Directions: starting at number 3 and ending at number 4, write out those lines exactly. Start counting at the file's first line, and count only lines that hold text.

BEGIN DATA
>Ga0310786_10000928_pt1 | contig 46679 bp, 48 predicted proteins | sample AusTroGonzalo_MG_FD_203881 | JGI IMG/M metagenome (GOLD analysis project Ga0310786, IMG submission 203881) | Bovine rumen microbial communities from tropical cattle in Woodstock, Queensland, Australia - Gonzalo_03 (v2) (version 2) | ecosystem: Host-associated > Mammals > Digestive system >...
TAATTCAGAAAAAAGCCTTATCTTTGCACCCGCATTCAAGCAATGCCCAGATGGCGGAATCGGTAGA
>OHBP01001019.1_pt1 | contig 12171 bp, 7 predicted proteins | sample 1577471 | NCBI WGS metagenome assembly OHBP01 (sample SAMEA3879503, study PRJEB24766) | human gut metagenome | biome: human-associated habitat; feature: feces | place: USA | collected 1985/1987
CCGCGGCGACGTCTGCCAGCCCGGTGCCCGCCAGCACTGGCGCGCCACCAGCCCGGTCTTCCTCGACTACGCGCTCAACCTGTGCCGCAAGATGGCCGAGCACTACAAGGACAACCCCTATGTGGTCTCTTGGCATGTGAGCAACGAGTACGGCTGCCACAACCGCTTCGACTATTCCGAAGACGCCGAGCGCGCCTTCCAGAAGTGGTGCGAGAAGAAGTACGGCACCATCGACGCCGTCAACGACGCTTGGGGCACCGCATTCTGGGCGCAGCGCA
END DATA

>OHBP01001019.1_pt1 | contig 12171 bp, 7 predicted proteins | sample 1577471 | NCBI WGS metagenome assembly OHBP01 (sample SAMEA3879503, study PRJEB24766) | human gut metagenome | biome: human-associated habitat; feature: feces | place: USA | collected 1985/1987
CCGCGGCGACGTCTGCCAGCCCGGTGCCCGCCAGCACTGGCGCGCCACCAGCCCGGTCTTCCTCGACTACGCGCTCAACCTGTGCCGCAAGATGGCCGAGCACTACAAGGACAACCCCTATGTGGTCTCTTGGCATGTGAGCAACGAGTACGGCTGCCACAACCGCTTCGACTATTCCGAAGACGCCGAGCGCGCCTTCCAGAAGTGGTGCGAGAAGAAGTACGGCACCATCGACGCCGTCAACGACGCTTGGGGCACCGCATTCTGGGCGCAGCGCA